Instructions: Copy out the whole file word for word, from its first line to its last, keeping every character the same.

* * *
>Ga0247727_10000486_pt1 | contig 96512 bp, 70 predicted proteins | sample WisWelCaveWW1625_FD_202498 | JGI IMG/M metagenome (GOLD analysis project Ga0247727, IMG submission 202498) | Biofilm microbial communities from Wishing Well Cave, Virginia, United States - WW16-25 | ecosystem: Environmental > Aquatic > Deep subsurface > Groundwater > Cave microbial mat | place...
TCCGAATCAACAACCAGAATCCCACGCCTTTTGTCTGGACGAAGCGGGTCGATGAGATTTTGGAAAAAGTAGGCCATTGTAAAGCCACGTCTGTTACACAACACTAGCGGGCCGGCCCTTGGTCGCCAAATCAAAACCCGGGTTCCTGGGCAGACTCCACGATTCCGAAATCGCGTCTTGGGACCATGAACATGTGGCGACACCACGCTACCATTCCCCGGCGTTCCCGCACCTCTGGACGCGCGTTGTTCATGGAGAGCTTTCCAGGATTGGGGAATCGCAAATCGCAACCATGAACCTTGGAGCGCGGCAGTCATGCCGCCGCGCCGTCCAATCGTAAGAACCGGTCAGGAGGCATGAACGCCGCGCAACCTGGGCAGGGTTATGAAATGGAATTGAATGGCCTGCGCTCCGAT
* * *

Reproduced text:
>Ga0247727_10000486_pt1 | contig 96512 bp, 70 predicted proteins | sample WisWelCaveWW1625_FD_202498 | JGI IMG/M metagenome (GOLD analysis project Ga0247727, IMG submission 202498) | Biofilm microbial communities from Wishing Well Cave, Virginia, United States - WW16-25 | ecosystem: Environmental > Aquatic > Deep subsurface > Groundwater > Cave microbial mat | place...
TCCGAATCAACAACCAGAATCCCACGCCTTTTGTCTGGACGAAGCGGGTCGATGAGATTTTGGAAAAAGTAGGCCATTGTAAAGCCACGTCTGTTACACAACACTAGCGGGCCGGCCCTTGGTCGCCAAATCAAAACCCGGGTTCCTGGGCAGACTCCACGATTCCGAAATCGCGTCTTGGGACCATGAACATGTGGCGACACCACGCTACCATTCCCCGGCGTTCCCGCACCTCTGGACGCGCGTTGTTCATGGAGAGCTTTCCAGGATTGGGGAATCGCAAATCGCAACCATGAACCTTGGAGCGCGGCAGTCATGCCGCCGCGCCGTCCAATCGTAAGAACCGGTCAGGAGGCATGAACGCCGCGCAACCTGGGCAGGGTTATGAAATGGAATTGAATGGCCTGCGCTCCGAT